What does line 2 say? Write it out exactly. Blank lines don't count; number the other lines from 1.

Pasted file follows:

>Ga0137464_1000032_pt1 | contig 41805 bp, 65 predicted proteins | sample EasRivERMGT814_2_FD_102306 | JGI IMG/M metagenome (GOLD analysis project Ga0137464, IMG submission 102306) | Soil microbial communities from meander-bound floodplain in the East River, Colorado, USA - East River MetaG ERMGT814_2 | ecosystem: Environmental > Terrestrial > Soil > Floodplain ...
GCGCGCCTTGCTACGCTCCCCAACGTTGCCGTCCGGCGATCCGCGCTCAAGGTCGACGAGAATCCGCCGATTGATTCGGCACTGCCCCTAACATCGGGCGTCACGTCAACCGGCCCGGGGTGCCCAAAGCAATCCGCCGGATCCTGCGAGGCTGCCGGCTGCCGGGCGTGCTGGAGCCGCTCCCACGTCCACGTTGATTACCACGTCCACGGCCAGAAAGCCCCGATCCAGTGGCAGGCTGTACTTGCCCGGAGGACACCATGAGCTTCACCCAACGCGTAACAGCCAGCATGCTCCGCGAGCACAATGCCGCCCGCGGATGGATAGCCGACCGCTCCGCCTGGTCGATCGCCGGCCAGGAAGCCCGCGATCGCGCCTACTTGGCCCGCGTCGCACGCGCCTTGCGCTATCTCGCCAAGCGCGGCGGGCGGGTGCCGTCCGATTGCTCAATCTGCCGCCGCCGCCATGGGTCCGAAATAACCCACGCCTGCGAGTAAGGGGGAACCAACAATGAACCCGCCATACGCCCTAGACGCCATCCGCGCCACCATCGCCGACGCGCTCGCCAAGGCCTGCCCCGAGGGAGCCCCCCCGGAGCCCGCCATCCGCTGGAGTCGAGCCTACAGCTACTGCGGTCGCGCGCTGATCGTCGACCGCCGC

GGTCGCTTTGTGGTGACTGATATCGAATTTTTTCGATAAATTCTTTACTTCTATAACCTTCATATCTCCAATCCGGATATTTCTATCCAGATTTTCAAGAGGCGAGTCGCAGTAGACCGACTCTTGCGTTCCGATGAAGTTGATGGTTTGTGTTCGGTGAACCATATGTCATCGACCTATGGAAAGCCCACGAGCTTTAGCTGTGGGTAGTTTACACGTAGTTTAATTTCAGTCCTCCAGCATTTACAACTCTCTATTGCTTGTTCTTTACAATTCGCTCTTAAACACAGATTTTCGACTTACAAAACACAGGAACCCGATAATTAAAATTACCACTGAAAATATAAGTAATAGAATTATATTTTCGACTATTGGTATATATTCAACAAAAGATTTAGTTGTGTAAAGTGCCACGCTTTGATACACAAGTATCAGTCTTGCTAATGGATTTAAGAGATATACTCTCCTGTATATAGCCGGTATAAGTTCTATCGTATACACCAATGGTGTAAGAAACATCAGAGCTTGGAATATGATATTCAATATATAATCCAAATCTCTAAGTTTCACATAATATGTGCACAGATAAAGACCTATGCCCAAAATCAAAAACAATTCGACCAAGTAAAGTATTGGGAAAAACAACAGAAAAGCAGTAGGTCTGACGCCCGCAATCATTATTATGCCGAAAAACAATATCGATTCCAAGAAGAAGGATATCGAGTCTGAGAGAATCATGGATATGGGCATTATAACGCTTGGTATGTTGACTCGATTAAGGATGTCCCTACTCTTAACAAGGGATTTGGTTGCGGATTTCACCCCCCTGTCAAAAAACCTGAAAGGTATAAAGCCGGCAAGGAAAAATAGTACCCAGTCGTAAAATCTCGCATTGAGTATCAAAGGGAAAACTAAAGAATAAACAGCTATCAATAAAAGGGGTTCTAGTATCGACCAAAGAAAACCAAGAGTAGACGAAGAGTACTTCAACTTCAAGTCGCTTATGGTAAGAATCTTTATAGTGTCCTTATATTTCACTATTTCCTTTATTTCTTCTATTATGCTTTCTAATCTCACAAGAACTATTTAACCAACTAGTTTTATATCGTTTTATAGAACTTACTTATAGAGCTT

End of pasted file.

GCGCGCCTTGCTACGCTCCCCAACGTTGCCGTCCGGCGATCCGCGCTCAAGGTCGACGAGAATCCGCCGATTGATTCGGCACTGCCCCTAACATCGGGCGTCACGTCAACCGGCCCGGGGTGCCCAAAGCAATCCGCCGGATCCTGCGAGGCTGCCGGCTGCCGGGCGTGCTGGAGCCGCTCCCACGTCCACGTTGATTACCACGTCCACGGCCAGAAAGCCCCGATCCAGTGGCAGGCTGTACTTGCCCGGAGGACACCATGAGCTTCACCCAACGCGTAACAGCCAGCATGCTCCGCGAGCACAATGCCGCCCGCGGATGGATAGCCGACCGCTCCGCCTGGTCGATCGCCGGCCAGGAAGCCCGCGATCGCGCCTACTTGGCCCGCGTCGCACGCGCCTTGCGCTATCTCGCCAAGCGCGGCGGGCGGGTGCCGTCCGATTGCTCAATCTGCCGCCGCCGCCATGGGTCCGAAATAACCCACGCCTGCGAGTAAGGGGGAACCAACAATGAACCCGCCATACGCCCTAGACGCCATCCGCGCCACCATCGCCGACGCGCTCGCCAAGGCCTGCCCCGAGGGAGCCCCCCCGGAGCCCGCCATCCGCTGGAGTCGAGCCTACAGCTACTGCGGTCGCGCGCTGATCGTCGACCGCCGC